Bach hardly lacked drama in his life: orphaned within the space of a year at ten; a legendary ability to walk for his art – initially 200 miles to boarding school in Lüneburg, then later another two hundred-odd to hear Buxtehude in Lübeck; married twice and widowed once; father to twenty children, half of whom died before him; a month imprisoned for leaving his job too insubordinately (an event reflected in a Radio 3 broadcast and musical montage from Brixton prison); and blindness. But, crucially, Bach did not dramatise any of this in his music: he wrote operatically, but he did not write opera, least of all an opera that might be a metaphor for his own life. Nor would Bach’s temperament, emotional and irascible yet highly disciplined and God-fearing, suit an “Amadeus”-like drama. Bach clearly had a strong ego, but he put it entirely at the service of a higher calling (just as his performers must subordinate theirs).
Although Bach’s oeuvre is impressively ample in many genres and was developed while he was at Cöthen freed from the need to write sacred choral music, the abiding memory of “A Bach Christmas” is hearing the cantatas and their Mass and Passion cousins. The doyen of Bach conductors today, Sir John Eliot Gardiner, was fittingly the daily guide in the midday cantata survey, incorporating his research for and reminiscences of his own Bach cantata ‘pilgrimage’.
Gardiner suggested the privilege it is to be able to listen to Bach cantatas on CDs while sitting at our leisure in centrally heated houses rather than as part of a four-hour service on hard benches in chilly churches. He reminded us how Bach himself, with staggering commitment, set himself the task of writing a weekly cantata for performance, never allowing himself the easy (and hardly reprehensible) escape of performing suitable music by other composers whenever necessary. The list of eminent Bach cantata conductors is long and distinguished – Karl Richter, Rilling, Suzuki, Gönnenwein, Herreweghe, Koopman; we had the chance to hear the interpretations of these and many more, not just over lunchtimes but at all hours of the day and night.
So complete a survey contained much incidental delight, new or familiar – and this even as a result of unplanned listening: Preludes and Fugues on the piano by Samuel Feinberg and Maria Yudina; chorale arrangements by Hubert Harry; archive recordings from the Leipzig Thomaskirche Choir (responsible for the earliest known survey of the cantatas); the Magnificat with its Christmas interpolations in seasonal context; Christopher Hogwood championing Bach on the clavichord, and Trevor Pinnock reminiscing about his recordings; Gardiner’s conducting of Cantata 159; Collegium Aureum’s ‘Peasant’ Cantata with Elly Ameling – a few highlights of a very long list.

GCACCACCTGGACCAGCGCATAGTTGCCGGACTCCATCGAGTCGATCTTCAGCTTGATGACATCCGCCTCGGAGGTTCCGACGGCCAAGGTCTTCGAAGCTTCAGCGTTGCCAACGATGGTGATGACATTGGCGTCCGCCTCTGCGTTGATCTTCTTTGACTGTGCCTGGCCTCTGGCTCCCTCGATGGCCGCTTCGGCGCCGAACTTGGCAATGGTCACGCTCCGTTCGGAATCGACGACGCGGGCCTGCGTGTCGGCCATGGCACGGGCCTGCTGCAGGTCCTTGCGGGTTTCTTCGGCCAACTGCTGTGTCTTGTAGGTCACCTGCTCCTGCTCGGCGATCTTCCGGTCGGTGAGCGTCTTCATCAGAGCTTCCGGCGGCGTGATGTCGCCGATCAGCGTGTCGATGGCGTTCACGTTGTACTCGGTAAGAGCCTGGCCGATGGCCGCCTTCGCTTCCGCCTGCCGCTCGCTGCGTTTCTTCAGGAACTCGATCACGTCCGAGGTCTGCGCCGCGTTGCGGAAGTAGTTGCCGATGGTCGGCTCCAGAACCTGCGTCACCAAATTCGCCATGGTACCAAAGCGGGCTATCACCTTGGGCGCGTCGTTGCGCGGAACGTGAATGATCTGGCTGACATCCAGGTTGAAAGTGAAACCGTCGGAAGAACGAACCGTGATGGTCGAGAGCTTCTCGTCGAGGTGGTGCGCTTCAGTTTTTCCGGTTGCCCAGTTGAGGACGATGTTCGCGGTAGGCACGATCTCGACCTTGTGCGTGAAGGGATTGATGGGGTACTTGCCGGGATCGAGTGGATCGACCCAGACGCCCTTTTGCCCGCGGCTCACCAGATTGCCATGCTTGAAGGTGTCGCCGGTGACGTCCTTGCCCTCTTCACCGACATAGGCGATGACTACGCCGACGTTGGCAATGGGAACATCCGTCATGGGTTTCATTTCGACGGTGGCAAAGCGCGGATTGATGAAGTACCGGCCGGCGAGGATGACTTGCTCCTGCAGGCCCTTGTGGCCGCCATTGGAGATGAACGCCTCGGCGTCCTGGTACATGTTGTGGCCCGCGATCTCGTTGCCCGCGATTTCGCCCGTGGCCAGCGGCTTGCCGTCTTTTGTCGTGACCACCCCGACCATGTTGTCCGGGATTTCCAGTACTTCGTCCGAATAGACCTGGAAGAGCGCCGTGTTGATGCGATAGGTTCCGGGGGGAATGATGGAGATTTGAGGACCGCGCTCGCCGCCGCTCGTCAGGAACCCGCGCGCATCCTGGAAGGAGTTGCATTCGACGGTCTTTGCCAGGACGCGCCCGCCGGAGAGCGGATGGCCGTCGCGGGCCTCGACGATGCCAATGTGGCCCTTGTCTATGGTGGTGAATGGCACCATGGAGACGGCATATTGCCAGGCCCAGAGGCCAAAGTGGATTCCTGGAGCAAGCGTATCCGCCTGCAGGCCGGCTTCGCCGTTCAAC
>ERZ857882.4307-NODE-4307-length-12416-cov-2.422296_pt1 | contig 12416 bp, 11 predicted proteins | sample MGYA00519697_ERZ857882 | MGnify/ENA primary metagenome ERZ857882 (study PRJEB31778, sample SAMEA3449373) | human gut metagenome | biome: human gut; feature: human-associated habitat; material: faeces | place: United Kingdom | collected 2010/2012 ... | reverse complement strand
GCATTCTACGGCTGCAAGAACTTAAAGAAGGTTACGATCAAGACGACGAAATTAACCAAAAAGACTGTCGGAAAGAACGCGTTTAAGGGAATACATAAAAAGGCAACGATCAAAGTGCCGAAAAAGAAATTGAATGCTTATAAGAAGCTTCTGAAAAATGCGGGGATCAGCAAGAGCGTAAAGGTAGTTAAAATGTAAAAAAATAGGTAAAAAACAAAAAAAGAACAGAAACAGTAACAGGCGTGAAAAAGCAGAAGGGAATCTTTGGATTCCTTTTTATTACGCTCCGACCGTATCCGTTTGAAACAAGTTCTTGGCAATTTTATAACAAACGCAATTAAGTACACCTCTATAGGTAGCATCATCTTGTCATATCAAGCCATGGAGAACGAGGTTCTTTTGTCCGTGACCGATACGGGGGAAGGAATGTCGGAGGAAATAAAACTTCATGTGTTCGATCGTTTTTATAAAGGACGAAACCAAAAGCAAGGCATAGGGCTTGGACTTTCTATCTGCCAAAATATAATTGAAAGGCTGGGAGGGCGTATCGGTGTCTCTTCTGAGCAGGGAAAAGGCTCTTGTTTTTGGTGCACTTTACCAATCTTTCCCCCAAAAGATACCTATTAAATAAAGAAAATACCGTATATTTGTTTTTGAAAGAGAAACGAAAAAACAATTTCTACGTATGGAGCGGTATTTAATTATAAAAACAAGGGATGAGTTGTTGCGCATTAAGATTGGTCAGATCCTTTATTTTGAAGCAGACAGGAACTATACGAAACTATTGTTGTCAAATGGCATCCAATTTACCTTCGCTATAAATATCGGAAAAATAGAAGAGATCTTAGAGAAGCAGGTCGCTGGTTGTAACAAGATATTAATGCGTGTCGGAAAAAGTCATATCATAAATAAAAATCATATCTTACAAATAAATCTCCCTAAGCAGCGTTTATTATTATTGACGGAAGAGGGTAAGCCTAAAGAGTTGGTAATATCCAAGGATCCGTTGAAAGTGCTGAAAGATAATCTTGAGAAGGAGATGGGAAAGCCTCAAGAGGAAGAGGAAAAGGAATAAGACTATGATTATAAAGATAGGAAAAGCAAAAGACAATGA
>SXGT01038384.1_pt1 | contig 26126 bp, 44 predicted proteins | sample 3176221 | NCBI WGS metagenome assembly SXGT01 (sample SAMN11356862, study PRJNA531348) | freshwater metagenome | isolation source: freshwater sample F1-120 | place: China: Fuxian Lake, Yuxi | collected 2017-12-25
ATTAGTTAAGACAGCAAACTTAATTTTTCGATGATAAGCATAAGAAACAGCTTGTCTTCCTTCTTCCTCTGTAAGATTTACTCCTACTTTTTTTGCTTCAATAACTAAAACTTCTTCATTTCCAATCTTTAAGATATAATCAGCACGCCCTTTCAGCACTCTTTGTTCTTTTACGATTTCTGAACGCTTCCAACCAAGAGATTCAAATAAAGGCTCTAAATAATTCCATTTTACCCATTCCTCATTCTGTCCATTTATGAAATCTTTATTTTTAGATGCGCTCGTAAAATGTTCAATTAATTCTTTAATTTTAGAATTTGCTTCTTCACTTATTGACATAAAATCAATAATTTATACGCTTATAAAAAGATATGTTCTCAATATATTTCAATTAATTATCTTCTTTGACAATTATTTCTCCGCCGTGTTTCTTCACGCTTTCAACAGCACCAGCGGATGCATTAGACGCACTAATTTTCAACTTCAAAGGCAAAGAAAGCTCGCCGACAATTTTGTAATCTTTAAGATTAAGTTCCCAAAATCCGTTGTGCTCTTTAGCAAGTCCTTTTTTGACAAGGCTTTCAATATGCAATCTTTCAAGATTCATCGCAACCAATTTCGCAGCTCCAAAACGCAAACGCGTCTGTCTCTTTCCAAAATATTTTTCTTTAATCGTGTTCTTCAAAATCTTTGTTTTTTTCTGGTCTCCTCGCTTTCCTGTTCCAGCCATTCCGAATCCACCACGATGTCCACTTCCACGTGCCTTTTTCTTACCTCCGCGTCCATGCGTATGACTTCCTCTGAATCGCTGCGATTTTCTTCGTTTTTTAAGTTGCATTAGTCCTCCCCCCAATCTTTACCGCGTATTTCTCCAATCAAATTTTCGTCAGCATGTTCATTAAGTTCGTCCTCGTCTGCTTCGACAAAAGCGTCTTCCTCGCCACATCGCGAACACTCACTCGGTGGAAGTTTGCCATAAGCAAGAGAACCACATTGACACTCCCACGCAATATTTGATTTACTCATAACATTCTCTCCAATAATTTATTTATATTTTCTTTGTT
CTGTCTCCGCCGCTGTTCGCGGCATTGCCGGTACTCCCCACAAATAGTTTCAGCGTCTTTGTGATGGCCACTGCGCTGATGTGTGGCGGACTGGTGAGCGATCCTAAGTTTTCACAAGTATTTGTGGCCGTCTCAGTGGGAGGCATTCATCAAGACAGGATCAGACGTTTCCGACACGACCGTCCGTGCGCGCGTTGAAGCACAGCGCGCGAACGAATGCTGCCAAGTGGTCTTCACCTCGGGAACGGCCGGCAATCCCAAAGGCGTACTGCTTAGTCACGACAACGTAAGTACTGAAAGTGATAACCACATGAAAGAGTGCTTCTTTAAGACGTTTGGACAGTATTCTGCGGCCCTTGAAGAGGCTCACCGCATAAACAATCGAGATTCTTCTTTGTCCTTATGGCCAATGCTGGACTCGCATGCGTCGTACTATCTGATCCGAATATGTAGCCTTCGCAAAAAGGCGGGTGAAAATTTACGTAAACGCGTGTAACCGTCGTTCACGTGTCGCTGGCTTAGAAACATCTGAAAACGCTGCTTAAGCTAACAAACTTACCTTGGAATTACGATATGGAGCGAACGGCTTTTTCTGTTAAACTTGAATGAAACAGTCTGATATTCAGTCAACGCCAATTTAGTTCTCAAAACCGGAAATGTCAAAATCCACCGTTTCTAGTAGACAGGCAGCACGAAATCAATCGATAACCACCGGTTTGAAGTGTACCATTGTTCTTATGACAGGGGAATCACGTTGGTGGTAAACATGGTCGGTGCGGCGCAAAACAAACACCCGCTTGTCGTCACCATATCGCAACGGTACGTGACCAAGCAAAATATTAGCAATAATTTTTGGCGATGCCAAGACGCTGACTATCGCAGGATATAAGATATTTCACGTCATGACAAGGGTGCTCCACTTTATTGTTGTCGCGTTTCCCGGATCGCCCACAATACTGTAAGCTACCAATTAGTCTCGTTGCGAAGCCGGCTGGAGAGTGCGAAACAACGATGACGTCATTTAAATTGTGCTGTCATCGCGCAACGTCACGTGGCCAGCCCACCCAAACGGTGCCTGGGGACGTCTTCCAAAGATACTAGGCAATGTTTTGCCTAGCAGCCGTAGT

One aspect of interpretation is, however, common to such disparate periods and performances – a sense of spirituality. We live in a world widely condemned as materialistic, shallow, and even empty. No doubt such debates between idealism and power have existed since the dawn of civilisation; however, there seems no doubt that Bach represents a sense of constancy – as well as consistency – in the apprehension of something beyond, something that can only be described as a spiritual world.
To ask if Bach composed as he did without believing in God is an over-simplification. Bach lived in a far more religious age than we do; the Reformation was not simply a succession of historical events for him, but the defining present for his musical compositions. Not only had his part of Germany been instrumental to the Reformation’s beginning, but its intellectual and ideological underpinnings were also essential to the very possibility of his sacred music. An atheistic Bach, employed in his actual post, would have been logically impossible.
However, there is no doubt that the debate about ‘Bach and God’ highlights one vitally important feature of his present-day reputation. In our world, precisely because it is one so universally perceived as being secular and fallen, Bach instantly recalls us to a sense of the divine, of music, and therefore of life as a mystery.
Many eminent observers, irrespective of their faith or lack thereof, comment that when playing or listening to Bach, they are drawn into another world. As Gardiner says (and I run the quote on not to misrepresent him): “At the moment of performance, I am a Christian. Culturally yes, doctrinally and theologically no”. In the summer BBC Radio 3’s Beethoven survey enacted for us the human spirit’s triumph; “A Bach Christmas” recalled us to its humility.